A Middleton heritage trail leaflet suggests that St Leonards Church is the oldest building in the Manchester diocese, and that this is one of only three churches in the country with a wooden steeple.
This impressive structure is Middleton-born architect Edgar Wood's Exedra, built in 1906 and a link between the parish church and Jubilee Park. Alderman Thomas Broadbent Wood, the architect's father, commissioned his son to build it.
'WHO WORKS NOT FOR HIS FELLOWS STARVES HIS SOUL;
HIS THOUGHTS GROW POOR AND DWINDLE AND HIS HEART
GRUDGES EACH BEAT, AS MISERS DO A DOLE.'
I've retained the original three-line structure. These words are from Rose's Diary (1850) by Nottingham-born poet Henry Septimus Sutton (1825–1901), who moved to Manchester in 1850.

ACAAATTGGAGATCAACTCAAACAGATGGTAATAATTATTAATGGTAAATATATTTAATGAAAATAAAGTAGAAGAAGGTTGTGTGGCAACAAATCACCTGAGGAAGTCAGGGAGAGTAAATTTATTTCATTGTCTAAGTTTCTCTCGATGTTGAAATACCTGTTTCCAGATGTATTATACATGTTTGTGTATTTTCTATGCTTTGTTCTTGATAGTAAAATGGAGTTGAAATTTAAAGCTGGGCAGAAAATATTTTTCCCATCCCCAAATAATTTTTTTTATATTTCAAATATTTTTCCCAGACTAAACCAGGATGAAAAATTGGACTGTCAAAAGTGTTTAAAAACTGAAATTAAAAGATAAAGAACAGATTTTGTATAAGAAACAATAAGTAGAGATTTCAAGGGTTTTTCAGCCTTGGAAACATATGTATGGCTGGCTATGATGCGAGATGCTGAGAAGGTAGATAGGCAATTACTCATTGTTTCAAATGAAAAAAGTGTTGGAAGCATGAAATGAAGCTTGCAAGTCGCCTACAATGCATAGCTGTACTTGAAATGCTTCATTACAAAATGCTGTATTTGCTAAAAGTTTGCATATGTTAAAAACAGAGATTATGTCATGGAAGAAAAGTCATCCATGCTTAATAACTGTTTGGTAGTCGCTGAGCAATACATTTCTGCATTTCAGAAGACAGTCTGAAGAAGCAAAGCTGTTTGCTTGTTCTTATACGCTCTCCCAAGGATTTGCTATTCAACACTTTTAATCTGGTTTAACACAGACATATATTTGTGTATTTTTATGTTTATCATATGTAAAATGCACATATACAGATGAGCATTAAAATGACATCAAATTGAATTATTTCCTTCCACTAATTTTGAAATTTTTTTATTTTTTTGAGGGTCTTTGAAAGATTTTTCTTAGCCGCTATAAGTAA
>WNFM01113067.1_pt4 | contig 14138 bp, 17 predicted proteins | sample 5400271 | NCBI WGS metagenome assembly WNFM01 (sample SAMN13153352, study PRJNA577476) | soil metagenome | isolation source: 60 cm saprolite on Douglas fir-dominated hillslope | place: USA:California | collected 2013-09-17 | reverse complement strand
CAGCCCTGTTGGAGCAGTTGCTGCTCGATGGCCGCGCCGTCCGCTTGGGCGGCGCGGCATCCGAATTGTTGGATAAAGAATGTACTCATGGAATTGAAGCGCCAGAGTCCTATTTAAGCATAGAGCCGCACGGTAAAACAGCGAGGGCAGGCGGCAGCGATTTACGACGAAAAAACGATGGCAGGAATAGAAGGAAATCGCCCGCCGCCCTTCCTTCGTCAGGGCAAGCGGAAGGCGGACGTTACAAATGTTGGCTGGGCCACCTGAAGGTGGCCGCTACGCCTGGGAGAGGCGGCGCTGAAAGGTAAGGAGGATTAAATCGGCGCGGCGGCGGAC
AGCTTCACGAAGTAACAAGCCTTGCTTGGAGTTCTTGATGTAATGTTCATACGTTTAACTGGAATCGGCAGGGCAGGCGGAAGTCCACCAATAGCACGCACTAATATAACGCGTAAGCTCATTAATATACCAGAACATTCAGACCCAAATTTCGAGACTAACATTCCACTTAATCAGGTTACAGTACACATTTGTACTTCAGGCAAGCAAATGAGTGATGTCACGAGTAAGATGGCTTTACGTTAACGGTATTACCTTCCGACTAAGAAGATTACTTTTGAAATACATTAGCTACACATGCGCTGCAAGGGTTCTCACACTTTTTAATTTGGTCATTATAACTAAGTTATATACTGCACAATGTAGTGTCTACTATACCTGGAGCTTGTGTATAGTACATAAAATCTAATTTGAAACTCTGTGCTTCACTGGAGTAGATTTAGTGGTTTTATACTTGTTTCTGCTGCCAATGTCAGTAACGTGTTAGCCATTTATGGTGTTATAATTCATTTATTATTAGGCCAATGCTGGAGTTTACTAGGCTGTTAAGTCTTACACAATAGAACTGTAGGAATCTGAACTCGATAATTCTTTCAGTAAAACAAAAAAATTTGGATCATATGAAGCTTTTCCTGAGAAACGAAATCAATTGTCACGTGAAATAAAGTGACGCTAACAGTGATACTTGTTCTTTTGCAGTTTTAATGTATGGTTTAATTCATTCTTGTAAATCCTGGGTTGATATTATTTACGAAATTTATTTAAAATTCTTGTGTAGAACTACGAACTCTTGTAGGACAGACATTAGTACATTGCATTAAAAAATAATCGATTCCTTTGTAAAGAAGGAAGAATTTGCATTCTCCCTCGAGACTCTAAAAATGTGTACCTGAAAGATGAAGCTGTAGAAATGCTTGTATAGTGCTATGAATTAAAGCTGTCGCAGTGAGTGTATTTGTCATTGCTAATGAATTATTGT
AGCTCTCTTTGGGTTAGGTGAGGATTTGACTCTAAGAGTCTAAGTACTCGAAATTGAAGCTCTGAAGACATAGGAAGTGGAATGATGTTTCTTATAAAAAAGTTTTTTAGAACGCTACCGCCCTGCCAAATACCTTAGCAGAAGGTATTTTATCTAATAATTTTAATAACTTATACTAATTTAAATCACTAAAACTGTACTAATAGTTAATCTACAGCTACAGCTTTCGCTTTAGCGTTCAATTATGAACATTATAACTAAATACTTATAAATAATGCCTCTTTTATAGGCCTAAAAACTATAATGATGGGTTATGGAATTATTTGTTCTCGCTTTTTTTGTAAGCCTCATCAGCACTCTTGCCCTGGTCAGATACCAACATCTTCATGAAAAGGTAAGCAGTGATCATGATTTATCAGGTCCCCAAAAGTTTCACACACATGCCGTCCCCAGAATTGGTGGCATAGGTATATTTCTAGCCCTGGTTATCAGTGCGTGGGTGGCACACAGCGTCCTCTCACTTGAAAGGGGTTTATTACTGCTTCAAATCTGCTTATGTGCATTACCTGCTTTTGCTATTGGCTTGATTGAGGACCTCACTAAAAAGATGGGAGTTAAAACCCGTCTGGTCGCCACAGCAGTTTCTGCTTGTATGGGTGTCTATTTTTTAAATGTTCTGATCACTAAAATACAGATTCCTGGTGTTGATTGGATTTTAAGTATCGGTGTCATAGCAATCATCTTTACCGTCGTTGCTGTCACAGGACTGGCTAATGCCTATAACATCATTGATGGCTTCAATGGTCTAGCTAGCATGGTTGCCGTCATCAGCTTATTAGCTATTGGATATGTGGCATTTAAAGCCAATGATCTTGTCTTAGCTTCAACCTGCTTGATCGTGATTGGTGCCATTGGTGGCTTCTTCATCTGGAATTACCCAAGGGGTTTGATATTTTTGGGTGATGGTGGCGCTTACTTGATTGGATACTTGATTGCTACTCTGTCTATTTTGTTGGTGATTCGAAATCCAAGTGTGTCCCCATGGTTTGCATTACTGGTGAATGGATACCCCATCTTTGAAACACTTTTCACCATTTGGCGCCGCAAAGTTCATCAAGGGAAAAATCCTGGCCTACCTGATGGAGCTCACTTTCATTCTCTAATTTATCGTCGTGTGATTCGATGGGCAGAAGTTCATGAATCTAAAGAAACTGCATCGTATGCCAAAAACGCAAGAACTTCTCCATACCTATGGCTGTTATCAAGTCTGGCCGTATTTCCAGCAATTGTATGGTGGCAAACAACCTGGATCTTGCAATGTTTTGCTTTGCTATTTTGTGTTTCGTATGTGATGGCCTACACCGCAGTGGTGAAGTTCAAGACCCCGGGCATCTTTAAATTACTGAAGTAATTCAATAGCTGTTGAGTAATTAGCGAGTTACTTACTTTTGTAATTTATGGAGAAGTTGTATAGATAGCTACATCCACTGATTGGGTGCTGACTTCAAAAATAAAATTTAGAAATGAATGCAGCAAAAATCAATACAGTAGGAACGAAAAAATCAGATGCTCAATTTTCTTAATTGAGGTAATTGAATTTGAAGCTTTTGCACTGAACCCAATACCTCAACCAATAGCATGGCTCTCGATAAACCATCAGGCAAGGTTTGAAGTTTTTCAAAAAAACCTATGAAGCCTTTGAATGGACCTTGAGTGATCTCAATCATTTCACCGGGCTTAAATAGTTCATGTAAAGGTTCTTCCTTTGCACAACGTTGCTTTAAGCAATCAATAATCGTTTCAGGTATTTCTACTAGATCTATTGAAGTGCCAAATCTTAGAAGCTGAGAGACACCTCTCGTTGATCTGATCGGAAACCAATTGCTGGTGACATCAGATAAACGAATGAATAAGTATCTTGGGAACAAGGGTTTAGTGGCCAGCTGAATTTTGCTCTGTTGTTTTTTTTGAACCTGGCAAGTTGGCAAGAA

On the corner of Cleworth Road and Rochdale Road:
FENCEGATE AND REDCROFT
FROM 1895 TO 1916
Closer to the centre of Middleton is the Manchester and Salford Bank, built in 1892 and also a Grade II building. There are several other of Wood's works in the town, including the fine but modest gravestone of his friend the artist Frederick William Jackson (1859–1918), who was buried in Middleton New Cemetery. As I wasn't aware of this at the time though, I shall have to seek it out on my next visit to Middleton.
Edgar Wood in Victoria Park